He says he is also concerned about new studies of a previously unknown fault zone known as the Ramapo that runs not far from the city. Savage shares his concerns. They both think it’s capable of an M 6.0 quake or even higher—maybe even a 7.0. If and when, though, is really anybody’s guess.

“We literally have no idea what’s happening in our backyard,” says Savage.

What we do know is that these quakes have the potential to do more damage than similar ones out West, mostly because they are occurring on far harder rock capable of propagating waves much farther. And because these quakes occur in places with higher population densities, these eastern events can affect a lot more people. Take the 2011 Virginia quake: Although it was only a moderate one, more Americans felt it than any other one in our nation’s history.

That’s the thing about the East Coast: Its earthquake hazard may be lower than that of the West Coast, but the total effect of any given quake is much higher. Disaster specialists talk about this in terms of risk, and they make sense of it with an equation that multiplies the potential hazard of an event by the cost of damage and the number of people harmed. When you take all of those factors into account, the earthquake risk in New York is much greater than, say, that in Alaska or Hawaii or even a lot of the area around the San Andreas Fault.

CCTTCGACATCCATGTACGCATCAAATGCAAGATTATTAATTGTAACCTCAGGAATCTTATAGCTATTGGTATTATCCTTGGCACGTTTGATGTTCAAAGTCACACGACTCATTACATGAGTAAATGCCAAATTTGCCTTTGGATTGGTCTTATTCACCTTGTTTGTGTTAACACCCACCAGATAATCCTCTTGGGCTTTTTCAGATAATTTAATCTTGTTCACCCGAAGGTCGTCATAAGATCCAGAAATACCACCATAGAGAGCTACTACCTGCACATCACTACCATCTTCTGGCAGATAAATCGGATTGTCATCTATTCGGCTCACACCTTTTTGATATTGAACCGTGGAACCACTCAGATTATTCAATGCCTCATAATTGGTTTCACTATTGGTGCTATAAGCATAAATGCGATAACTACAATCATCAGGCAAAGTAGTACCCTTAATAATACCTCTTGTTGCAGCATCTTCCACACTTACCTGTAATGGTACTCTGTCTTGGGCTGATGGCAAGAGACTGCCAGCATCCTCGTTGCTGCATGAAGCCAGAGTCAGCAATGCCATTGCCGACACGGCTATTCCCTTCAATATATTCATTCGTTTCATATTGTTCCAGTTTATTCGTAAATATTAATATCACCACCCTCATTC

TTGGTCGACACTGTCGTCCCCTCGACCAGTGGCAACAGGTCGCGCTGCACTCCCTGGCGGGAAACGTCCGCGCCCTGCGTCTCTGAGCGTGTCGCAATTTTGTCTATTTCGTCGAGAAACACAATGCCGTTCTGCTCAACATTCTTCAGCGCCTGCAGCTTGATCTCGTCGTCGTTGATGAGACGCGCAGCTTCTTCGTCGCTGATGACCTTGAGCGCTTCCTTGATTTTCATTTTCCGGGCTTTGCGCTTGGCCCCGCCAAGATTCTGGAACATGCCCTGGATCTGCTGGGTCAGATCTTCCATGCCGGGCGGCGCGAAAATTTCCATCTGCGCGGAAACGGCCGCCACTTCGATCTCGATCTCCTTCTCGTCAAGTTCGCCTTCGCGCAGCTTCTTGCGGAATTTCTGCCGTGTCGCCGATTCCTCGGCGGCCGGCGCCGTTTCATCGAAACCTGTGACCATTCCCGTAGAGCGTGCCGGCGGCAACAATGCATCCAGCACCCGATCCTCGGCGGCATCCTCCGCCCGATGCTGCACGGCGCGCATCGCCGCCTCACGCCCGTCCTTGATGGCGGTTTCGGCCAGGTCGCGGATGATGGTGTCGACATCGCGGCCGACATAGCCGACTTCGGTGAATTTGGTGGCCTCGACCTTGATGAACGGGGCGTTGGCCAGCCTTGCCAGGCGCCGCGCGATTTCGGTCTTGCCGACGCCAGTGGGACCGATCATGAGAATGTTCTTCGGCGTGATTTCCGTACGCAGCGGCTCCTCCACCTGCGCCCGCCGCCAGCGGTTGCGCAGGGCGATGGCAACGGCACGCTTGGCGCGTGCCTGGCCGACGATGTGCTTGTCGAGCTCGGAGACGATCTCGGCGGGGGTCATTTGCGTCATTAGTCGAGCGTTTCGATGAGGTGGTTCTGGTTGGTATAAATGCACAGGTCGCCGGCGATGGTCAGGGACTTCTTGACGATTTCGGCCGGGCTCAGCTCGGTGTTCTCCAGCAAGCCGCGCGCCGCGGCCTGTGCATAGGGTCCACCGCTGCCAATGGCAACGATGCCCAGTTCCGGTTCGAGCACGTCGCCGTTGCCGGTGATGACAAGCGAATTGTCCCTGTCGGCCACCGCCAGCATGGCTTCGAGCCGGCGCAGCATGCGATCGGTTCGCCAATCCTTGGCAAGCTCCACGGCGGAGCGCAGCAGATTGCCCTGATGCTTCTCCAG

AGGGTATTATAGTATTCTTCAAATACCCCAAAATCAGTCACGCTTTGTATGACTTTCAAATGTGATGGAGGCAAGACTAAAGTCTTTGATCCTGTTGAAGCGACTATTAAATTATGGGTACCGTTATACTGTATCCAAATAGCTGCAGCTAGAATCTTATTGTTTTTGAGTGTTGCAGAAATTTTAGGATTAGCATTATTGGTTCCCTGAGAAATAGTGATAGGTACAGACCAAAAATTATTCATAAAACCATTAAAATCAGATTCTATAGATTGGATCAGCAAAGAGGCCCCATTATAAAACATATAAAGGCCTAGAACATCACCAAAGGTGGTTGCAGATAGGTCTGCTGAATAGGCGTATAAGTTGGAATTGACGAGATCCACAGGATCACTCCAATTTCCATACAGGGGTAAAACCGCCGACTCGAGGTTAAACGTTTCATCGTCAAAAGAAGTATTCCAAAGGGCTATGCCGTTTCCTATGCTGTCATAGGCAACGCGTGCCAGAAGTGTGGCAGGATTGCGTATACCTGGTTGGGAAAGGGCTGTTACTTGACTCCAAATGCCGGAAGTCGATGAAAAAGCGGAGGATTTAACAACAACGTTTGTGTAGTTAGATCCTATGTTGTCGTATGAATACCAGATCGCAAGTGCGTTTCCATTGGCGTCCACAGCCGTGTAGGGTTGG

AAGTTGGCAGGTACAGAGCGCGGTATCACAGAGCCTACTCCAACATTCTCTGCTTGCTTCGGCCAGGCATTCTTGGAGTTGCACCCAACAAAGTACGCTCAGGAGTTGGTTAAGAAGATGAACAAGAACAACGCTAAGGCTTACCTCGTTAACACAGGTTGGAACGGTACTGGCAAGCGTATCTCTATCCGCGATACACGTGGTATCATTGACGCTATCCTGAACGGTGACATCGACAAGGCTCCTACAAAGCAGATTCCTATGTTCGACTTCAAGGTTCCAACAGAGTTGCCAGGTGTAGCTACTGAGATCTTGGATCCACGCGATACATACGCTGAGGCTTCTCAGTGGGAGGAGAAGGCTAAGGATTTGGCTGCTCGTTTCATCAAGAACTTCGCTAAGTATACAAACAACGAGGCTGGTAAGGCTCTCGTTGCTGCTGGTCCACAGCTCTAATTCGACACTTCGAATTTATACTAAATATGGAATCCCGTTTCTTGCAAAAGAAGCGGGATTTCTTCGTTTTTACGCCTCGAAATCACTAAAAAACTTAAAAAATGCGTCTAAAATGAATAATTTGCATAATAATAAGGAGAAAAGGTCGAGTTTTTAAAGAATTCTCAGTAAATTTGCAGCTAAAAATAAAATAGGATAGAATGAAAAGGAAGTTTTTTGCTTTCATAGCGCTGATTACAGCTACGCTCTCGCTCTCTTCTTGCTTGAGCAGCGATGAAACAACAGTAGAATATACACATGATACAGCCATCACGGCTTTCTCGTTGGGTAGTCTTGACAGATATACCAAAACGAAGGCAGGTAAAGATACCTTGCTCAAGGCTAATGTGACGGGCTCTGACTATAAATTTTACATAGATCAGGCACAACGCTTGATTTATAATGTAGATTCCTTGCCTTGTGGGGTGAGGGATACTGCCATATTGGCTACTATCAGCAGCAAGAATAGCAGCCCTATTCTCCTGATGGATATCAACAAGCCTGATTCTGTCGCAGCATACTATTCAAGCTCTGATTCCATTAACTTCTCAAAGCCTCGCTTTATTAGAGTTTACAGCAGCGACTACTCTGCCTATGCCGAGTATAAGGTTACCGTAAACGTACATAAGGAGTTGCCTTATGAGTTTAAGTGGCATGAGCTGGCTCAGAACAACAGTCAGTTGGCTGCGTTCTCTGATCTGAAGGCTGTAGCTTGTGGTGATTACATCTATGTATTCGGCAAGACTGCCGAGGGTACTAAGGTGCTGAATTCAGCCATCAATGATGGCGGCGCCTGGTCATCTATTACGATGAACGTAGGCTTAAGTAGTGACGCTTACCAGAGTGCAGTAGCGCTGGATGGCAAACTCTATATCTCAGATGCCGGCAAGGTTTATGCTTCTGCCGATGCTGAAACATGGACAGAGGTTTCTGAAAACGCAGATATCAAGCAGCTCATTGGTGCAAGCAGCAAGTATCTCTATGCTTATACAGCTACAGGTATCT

Merguerian has been sounding the alarm about earthquake risk in the city since the ’90s. He admits he hasn’t gotten much of a response. He says that when he first proposed the idea of seismic risk in New York City, his fellow scientists “booed and threw vegetables” at him. He volunteered his services to the city’s Office of Emergency Management but says his original offer also fell on deaf ears.

“So I backed away gently and went back to academia.”

Today, he says, the city isn’t much more responsive, but he’s getting a much better response from his peers.